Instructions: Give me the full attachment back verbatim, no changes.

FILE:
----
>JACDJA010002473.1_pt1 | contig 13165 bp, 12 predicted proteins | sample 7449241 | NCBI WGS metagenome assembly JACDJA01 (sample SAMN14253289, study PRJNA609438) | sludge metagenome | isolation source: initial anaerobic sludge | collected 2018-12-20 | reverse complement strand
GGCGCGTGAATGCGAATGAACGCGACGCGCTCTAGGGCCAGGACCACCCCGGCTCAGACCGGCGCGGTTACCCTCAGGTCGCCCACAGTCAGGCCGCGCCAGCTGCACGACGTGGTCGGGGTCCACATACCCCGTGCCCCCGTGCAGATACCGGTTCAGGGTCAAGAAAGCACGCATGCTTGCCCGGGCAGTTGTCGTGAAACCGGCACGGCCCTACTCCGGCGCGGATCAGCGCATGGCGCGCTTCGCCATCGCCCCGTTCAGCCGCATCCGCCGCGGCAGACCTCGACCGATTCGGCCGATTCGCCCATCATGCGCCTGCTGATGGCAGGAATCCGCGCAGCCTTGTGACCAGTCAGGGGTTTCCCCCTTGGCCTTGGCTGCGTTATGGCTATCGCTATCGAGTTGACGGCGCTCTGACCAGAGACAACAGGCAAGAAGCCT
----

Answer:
>JACDJA010002473.1_pt1 | contig 13165 bp, 12 predicted proteins | sample 7449241 | NCBI WGS metagenome assembly JACDJA01 (sample SAMN14253289, study PRJNA609438) | sludge metagenome | isolation source: initial anaerobic sludge | collected 2018-12-20 | reverse complement strand
GGCGCGTGAATGCGAATGAACGCGACGCGCTCTAGGGCCAGGACCACCCCGGCTCAGACCGGCGCGGTTACCCTCAGGTCGCCCACAGTCAGGCCGCGCCAGCTGCACGACGTGGTCGGGGTCCACATACCCCGTGCCCCCGTGCAGATACCGGTTCAGGGTCAAGAAAGCACGCATGCTTGCCCGGGCAGTTGTCGTGAAACCGGCACGGCCCTACTCCGGCGCGGATCAGCGCATGGCGCGCTTCGCCATCGCCCCGTTCAGCCGCATCCGCCGCGGCAGACCTCGACCGATTCGGCCGATTCGCCCATCATGCGCCTGCTGATGGCAGGAATCCGCGCAGCCTTGTGACCAGTCAGGGGTTTCCCCCTTGGCCTTGGCTGCGTTATGGCTATCGCTATCGAGTTGACGGCGCTCTGACCAGAGACAACAGGCAAGAAGCCT